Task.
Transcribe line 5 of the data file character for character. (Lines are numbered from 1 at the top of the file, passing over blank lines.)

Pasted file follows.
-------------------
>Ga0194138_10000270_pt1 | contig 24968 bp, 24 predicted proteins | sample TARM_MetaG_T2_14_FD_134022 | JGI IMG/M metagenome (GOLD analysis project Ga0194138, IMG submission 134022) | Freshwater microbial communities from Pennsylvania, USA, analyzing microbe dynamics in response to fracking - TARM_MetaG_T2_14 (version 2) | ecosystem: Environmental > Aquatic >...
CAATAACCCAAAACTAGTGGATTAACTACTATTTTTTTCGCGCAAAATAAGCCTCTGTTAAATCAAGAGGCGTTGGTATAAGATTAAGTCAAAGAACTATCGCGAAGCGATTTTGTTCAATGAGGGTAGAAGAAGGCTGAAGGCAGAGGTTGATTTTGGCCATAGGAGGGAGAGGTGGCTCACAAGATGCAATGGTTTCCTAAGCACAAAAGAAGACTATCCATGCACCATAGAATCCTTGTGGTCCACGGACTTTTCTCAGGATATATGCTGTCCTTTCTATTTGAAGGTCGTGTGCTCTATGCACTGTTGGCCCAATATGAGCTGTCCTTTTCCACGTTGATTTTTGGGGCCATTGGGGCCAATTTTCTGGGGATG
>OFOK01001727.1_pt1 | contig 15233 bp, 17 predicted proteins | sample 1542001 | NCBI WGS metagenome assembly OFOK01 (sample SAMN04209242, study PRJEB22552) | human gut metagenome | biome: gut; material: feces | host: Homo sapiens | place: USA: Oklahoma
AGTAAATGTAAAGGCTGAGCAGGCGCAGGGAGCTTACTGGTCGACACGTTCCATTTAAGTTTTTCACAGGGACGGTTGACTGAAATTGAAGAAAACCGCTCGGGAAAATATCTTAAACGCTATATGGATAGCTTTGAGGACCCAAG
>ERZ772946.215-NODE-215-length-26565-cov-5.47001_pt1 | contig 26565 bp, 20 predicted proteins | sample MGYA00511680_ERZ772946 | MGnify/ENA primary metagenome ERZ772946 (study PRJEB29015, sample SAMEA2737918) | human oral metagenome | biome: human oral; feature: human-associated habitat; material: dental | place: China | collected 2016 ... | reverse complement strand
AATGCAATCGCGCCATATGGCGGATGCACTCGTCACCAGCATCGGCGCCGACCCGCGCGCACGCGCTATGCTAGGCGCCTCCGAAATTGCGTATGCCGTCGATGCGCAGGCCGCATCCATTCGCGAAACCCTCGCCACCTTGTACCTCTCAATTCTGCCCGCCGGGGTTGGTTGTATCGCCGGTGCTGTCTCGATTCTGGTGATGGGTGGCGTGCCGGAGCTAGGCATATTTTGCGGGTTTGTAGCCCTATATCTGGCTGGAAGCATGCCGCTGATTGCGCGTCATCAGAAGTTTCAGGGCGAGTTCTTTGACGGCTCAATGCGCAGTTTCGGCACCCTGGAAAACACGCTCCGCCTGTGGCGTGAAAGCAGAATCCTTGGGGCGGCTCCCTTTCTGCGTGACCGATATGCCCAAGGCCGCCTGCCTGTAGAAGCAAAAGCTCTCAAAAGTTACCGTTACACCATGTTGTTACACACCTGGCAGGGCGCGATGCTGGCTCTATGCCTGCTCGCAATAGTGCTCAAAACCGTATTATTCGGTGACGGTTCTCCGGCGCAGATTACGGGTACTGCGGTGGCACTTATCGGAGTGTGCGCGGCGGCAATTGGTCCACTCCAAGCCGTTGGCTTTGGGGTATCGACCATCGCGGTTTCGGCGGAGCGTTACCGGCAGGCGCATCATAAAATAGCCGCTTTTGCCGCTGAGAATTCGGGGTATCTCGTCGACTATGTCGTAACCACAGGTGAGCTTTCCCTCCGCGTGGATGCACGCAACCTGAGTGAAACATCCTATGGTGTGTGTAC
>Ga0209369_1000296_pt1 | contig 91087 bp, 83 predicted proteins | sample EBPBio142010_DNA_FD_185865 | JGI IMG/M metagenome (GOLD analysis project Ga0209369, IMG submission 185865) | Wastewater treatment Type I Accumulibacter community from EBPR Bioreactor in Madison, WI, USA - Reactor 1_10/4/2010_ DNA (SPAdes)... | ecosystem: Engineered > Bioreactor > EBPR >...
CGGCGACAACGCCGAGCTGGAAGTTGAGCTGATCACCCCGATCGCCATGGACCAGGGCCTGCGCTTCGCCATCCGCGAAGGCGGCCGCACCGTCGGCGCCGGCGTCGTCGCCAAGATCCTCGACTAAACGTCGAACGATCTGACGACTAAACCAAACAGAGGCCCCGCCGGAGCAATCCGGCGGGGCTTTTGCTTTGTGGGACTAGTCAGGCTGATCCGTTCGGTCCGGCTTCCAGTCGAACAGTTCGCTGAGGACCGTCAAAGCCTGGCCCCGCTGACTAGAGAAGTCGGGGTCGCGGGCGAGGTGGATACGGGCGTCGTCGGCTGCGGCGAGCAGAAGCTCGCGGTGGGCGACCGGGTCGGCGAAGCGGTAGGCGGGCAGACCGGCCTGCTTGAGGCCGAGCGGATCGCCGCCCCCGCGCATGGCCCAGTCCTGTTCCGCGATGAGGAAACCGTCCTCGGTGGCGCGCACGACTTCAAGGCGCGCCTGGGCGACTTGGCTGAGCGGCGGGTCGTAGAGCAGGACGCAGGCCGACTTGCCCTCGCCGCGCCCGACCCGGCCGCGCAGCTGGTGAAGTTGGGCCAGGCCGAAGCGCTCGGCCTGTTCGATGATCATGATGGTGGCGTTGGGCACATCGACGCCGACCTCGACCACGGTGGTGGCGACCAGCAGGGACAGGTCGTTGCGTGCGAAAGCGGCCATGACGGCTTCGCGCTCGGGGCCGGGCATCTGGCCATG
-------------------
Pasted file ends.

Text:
>ERZ772946.215-NODE-215-length-26565-cov-5.47001_pt1 | contig 26565 bp, 20 predicted proteins | sample MGYA00511680_ERZ772946 | MGnify/ENA primary metagenome ERZ772946 (study PRJEB29015, sample SAMEA2737918) | human oral metagenome | biome: human oral; feature: human-associated habitat; material: dental | place: China | collected 2016 ... | reverse complement strand